7. Coffee grounds: Coffee grounds don’t take up a lot of space, but they are beneficial. Coffee grounds are rich in nitrogen and can be added to your compost pile.
  8. Cotton balls and cotton swabs: These are great additions to the compost bin. When you’re ready to throw them away, put a few in an airtight bag so that they’ll be easy to transport.
  9. Pet hair and fur: You might not think it would be beneficial, but pet hair is a good source of carbon for your compost pile
  10. Dryer lint: When you empty your dryer’s lint trap, put a small amount of it in an airtight bag for later use
  11. Cooking oils and grease: Throw these scraps into a metal canister and store them. When it’s time to throw the oil away, mix two parts of water with one part oil, pour this water into one part of the used cooking oil, this will help keep nasty odours from the canister.
  12. Shredded paper: Shredded paper takes a lot of space to store and throw away, so you should shred it yourself with your crosscut shredder or put it in an airtight bag and get rid of it later
  13. Clothing: Throw plastic and fabric clothing items in an airtight bag until you’re ready to throw them away
  14. Recycling bins: Anything that doesn’t belong in the recycling bin but is recyclable should be thrown into a plastic bag until you have time to remove it.
  15. Bottle caps, lids and rings: These can be saved and placed in an airtight bag until you’re ready to throw them away. Do not add bottle caps to your compost bin, as they can be dangerous for the microorganisms in your pile.
  16. Plastic grocery bags: These are always easy to find a spot for. Just make sure that you don’t overdo it and toss in too many at once 
  17. Pet food: Pet food is a great source of nitrogen. Please put it in a vacuum bag and store it until you’re ready to dispose of it.
  18. Coffee filters: Don’t throw away your used coffee filters! When they get dirty, throw them in the bin.
  19. Plant cuttings: You can put these directly into your compost bin if they are small enough.
  20. Paper napkins: Paper napkins don’t take up a lot of space but can provide nutrients when they break down.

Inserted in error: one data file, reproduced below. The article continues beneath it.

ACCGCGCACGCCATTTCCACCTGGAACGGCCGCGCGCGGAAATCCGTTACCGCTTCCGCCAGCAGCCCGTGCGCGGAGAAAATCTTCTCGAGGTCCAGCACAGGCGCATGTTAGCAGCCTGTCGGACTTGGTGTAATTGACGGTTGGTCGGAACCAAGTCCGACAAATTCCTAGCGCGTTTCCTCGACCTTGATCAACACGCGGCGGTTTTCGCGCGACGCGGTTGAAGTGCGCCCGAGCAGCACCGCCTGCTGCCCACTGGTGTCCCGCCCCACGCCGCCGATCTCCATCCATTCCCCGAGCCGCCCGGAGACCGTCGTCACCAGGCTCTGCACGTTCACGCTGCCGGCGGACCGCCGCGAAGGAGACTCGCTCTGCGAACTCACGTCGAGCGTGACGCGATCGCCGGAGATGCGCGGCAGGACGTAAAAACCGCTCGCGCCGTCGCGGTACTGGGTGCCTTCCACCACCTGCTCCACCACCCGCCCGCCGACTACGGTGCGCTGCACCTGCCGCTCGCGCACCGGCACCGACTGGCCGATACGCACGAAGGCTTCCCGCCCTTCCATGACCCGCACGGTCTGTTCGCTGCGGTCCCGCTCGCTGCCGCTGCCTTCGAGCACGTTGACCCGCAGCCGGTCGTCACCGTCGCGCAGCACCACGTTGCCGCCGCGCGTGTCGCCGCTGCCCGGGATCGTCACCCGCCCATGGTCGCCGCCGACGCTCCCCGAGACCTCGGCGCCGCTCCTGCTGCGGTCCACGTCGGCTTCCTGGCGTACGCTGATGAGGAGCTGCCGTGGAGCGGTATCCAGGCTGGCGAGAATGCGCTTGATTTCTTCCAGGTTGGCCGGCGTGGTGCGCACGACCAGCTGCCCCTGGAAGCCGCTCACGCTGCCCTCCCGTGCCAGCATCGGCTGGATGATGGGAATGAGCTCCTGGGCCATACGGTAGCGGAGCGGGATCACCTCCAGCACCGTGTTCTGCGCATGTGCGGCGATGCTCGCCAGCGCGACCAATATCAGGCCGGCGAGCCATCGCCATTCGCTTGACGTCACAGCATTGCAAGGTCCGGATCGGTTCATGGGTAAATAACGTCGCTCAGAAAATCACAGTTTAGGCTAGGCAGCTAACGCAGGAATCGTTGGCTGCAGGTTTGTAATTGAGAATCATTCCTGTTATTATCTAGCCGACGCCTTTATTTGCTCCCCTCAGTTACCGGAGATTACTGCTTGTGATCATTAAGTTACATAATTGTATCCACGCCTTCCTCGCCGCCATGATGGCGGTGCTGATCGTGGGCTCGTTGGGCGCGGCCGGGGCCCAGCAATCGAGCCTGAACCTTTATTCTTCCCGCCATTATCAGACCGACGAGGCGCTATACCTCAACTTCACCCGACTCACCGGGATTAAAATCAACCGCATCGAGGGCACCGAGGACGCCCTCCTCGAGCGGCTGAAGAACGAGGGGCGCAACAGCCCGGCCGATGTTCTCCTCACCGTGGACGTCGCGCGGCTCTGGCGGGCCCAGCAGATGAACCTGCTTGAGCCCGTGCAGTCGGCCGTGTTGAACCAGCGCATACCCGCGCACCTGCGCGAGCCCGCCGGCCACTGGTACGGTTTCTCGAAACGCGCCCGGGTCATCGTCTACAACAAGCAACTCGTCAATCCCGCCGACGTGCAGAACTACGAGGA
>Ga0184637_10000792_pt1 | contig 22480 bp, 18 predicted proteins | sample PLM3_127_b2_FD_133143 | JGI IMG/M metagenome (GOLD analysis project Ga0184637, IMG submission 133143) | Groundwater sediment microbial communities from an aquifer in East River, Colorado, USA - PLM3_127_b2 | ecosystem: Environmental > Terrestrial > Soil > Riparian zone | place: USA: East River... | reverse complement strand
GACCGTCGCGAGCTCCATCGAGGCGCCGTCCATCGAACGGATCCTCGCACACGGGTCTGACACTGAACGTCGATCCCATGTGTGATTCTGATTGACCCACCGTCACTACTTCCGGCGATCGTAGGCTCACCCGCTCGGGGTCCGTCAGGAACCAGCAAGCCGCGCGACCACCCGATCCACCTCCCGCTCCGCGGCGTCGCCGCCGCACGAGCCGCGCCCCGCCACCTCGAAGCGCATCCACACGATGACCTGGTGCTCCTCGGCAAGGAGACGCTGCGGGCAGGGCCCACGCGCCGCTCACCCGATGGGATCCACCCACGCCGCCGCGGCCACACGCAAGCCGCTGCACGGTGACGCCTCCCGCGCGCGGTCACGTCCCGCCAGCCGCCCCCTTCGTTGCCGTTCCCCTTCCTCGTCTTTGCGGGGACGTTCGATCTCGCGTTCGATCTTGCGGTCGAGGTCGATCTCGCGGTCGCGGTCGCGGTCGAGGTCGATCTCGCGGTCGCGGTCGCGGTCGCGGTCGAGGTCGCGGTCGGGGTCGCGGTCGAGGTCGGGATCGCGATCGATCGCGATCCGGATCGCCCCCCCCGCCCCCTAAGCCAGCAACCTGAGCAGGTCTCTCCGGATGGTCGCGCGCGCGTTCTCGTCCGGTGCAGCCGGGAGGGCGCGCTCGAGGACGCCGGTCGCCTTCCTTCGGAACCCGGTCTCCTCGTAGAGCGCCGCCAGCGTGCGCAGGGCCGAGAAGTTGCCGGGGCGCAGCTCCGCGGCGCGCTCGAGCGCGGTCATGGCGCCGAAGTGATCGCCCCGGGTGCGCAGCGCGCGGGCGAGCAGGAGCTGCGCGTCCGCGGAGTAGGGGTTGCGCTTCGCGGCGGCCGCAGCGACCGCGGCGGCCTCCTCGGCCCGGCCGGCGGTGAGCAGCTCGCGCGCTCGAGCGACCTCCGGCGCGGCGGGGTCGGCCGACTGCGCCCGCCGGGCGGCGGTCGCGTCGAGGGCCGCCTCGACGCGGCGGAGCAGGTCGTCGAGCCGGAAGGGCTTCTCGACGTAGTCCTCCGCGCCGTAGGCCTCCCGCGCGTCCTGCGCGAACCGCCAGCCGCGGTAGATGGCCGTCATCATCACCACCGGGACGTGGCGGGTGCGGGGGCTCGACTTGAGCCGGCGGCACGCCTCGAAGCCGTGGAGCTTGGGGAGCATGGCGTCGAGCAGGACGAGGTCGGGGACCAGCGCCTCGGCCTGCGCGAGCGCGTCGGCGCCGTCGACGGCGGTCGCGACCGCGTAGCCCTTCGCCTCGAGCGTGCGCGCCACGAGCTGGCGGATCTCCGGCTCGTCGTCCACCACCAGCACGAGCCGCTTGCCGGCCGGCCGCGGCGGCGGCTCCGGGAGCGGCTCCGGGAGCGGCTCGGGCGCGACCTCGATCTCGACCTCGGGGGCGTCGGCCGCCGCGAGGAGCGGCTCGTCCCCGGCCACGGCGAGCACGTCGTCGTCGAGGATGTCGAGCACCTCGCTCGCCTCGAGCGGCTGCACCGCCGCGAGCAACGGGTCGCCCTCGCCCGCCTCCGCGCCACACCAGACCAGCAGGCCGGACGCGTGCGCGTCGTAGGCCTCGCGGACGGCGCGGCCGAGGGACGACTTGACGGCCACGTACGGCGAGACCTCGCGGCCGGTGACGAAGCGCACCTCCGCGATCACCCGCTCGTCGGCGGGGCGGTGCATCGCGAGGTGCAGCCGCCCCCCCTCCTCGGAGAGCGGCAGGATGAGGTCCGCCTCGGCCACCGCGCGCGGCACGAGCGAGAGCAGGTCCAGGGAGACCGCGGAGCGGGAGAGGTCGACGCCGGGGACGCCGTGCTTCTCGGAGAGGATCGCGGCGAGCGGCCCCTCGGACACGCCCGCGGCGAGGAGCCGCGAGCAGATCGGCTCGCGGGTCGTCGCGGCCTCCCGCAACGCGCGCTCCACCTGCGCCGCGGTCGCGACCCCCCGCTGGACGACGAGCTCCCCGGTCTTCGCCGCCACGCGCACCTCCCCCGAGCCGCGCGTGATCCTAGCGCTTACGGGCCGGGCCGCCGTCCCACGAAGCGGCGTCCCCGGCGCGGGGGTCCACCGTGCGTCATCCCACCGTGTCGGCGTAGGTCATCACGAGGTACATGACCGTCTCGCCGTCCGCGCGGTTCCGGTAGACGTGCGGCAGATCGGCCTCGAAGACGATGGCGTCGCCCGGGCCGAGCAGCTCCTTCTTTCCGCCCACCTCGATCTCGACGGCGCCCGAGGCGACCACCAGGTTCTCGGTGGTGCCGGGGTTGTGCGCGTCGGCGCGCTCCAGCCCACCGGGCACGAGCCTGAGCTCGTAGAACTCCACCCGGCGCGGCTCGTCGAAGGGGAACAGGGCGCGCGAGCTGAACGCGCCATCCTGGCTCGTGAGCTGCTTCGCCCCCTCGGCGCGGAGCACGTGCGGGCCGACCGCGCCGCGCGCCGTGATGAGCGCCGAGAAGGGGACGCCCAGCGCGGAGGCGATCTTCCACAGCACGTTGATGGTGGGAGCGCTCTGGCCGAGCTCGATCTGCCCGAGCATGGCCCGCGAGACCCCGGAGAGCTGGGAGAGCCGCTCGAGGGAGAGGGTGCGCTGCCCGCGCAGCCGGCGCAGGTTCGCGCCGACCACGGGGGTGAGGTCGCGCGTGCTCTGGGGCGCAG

21. Fertilizer: If you have some fertilizer, such as leftover liquid seaweed or compost tea, pour it into your they breakdown.
  22. Soap: Used bars of soap are great for compost. I like to dry mine out and then crush it before adding it to my compost bin.
  23. Dryer sheets: Don’t toss away your used dryer sheets! Keep one or two in a plastic bag.
  24. Oatmeal bags: 
  25. Scrap cardboard
  26. Lids: You can put these in a plastic bag and use them at another time. They should always be recycled, but they can’t be put in the garbage since they are made of plastic.
  27. Bread bags: Bread bags are made of a thin plastic that can’t be recycled, but it’s good to use them in your compost pile
  28. Cookies and crack
  29. Deodorant: If it’s empty, you can add it to the compost bin. If it has product in it, you can add only the cap to the compost pile.
  30. Shampoo bottles: Shampoo bottles are a great addition to your compost bin if they’re empty. You can also use plastic containers with lids for smaller items like cotton balls and swabs.
  31. Cotton pads: These should be added to the compost bin. They’re great for making compost tea.
  32. Beer and wine bottles: These can be saved and added to your compost bin when it’s time to get rid of them
  33. Vacuum cleaner bags: If they are clean, you can save them, but make sure you remember where you leave them because they could attract insects. In addition, don’t overdo it. While they’re great for aerating your compost bin, too many of them can make your pile very heavy and not able to break down properly.
  34. Fruit: You can add some fruit peels directly into a bowl if you want to use them as fertilizer in the future. Just make sure that you don’t add too much fruit at once since it will make your compost bin smell like fermenting cider.
  35. Juice boxes: Juice boxes have a lot of nutrients in the cardboard container